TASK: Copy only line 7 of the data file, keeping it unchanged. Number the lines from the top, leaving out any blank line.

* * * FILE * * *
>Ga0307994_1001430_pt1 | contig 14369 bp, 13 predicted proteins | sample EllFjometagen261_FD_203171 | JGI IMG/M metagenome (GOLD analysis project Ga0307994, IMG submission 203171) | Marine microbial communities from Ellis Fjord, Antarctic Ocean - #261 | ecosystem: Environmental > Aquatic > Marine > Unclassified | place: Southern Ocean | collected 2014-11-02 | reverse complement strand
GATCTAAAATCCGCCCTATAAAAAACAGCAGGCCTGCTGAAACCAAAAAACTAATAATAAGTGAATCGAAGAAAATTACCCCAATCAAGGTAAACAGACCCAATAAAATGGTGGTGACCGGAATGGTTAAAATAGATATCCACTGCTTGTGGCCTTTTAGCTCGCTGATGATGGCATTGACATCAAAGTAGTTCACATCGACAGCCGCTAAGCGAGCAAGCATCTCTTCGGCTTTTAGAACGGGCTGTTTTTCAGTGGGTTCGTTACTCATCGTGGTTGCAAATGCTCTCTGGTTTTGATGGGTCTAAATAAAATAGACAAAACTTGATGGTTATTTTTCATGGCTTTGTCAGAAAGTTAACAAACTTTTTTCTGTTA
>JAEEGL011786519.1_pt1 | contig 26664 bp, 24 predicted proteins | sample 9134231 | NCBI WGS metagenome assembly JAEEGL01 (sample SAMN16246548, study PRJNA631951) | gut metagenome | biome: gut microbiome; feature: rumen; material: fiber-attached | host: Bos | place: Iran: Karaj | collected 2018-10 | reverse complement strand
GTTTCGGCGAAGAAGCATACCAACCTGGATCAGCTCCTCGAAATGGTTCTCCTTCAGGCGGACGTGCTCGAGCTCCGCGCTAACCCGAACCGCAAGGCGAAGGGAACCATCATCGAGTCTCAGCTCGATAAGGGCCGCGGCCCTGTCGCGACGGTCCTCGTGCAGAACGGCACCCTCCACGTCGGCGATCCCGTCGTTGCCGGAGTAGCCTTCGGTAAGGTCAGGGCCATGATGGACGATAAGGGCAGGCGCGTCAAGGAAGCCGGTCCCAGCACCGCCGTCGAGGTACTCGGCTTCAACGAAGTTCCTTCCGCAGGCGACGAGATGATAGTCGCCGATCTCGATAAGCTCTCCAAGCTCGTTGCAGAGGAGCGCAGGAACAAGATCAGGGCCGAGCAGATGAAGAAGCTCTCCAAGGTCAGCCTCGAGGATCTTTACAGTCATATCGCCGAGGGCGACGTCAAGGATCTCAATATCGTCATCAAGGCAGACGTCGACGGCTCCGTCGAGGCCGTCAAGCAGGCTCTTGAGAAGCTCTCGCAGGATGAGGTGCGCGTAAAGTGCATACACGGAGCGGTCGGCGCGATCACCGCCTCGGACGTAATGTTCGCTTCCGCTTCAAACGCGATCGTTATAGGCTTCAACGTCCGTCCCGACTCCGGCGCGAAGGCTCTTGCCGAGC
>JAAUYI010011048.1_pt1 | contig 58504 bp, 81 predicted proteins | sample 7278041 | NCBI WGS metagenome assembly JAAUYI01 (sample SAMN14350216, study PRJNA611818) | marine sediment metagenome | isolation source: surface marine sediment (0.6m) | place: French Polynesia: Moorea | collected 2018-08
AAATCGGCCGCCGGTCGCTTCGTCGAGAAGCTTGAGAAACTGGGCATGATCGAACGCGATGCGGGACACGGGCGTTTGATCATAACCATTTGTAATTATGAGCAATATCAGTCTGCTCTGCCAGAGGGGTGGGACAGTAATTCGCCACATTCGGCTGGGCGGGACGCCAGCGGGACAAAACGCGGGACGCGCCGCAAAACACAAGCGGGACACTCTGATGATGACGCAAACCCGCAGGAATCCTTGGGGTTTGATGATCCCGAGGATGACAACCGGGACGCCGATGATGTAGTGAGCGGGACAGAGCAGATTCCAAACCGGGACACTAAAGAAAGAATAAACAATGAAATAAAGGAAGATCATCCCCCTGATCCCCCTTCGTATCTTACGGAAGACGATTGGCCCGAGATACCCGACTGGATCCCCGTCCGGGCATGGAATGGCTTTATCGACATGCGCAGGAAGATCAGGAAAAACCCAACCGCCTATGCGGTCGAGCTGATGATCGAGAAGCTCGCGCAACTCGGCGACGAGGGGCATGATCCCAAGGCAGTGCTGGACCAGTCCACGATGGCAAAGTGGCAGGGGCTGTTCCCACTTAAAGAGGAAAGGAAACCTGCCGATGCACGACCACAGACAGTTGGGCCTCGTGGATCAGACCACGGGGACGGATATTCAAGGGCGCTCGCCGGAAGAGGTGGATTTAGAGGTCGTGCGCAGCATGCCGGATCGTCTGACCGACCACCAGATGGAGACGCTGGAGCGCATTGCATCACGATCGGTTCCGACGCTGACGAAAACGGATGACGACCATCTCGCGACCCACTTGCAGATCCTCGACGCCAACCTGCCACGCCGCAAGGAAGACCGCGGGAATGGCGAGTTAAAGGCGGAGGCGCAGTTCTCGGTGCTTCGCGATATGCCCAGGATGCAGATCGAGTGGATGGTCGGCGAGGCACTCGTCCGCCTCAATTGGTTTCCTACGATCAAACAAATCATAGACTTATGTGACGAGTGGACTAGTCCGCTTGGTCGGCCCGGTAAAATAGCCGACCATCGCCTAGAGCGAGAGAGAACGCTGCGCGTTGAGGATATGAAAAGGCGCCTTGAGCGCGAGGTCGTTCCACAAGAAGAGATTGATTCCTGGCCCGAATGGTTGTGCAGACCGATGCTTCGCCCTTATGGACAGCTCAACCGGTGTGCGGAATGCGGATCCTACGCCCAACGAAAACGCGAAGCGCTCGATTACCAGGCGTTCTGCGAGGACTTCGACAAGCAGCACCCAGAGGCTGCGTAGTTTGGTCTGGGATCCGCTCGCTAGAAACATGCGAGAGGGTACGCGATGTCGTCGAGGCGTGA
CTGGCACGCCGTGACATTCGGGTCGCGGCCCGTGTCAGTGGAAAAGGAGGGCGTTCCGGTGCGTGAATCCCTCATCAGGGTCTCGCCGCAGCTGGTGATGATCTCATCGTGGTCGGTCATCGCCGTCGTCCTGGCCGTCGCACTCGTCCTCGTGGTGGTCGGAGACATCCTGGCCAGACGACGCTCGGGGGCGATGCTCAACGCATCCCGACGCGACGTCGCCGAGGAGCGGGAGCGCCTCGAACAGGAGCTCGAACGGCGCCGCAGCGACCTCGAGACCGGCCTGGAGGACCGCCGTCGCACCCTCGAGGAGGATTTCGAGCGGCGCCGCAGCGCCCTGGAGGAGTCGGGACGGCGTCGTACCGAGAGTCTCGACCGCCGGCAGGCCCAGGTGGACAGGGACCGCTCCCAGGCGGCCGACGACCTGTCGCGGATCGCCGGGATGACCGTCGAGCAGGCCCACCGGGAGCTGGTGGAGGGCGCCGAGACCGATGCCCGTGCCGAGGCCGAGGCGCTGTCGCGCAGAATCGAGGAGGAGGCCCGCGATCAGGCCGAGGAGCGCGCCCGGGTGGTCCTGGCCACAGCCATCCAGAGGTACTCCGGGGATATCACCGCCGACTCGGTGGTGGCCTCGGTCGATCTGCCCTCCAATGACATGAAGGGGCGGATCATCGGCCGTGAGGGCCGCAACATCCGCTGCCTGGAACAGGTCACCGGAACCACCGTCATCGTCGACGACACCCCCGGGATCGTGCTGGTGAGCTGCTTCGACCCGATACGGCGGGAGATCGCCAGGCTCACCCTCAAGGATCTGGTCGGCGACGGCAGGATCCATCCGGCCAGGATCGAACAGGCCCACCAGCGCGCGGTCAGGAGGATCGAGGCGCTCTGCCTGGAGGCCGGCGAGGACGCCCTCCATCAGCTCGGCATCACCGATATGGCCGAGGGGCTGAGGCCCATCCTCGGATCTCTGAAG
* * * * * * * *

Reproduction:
CTGGCACGCCGTGACATTCGGGTCGCGGCCCGTGTCAGTGGAAAAGGAGGGCGTTCCGGTGCGTGAATCCCTCATCAGGGTCTCGCCGCAGCTGGTGATGATCTCATCGTGGTCGGTCATCGCCGTCGTCCTGGCCGTCGCACTCGTCCTCGTGGTGGTCGGAGACATCCTGGCCAGACGACGCTCGGGGGCGATGCTCAACGCATCCCGACGCGACGTCGCCGAGGAGCGGGAGCGCCTCGAACAGGAGCTCGAACGGCGCCGCAGCGACCTCGAGACCGGCCTGGAGGACCGCCGTCGCACCCTCGAGGAGGATTTCGAGCGGCGCCGCAGCGCCCTGGAGGAGTCGGGACGGCGTCGTACCGAGAGTCTCGACCGCCGGCAGGCCCAGGTGGACAGGGACCGCTCCCAGGCGGCCGACGACCTGTCGCGGATCGCCGGGATGACCGTCGAGCAGGCCCACCGGGAGCTGGTGGAGGGCGCCGAGACCGATGCCCGTGCCGAGGCCGAGGCGCTGTCGCGCAGAATCGAGGAGGAGGCCCGCGATCAGGCCGAGGAGCGCGCCCGGGTGGTCCTGGCCACAGCCATCCAGAGGTACTCCGGGGATATCACCGCCGACTCGGTGGTGGCCTCGGTCGATCTGCCCTCCAATGACATGAAGGGGCGGATCATCGGCCGTGAGGGCCGCAACATCCGCTGCCTGGAACAGGTCACCGGAACCACCGTCATCGTCGACGACACCCCCGGGATCGTGCTGGTGAGCTGCTTCGACCCGATACGGCGGGAGATCGCCAGGCTCACCCTCAAGGATCTGGTCGGCGACGGCAGGATCCATCCGGCCAGGATCGAACAGGCCCACCAGCGCGCGGTCAGGAGGATCGAGGCGCTCTGCCTGGAGGCCGGCGAGGACGCCCTCCATCAGCTCGGCATCACCGATATGGCCGAGGGGCTGAGGCCCATCCTCGGATCTCTGAAG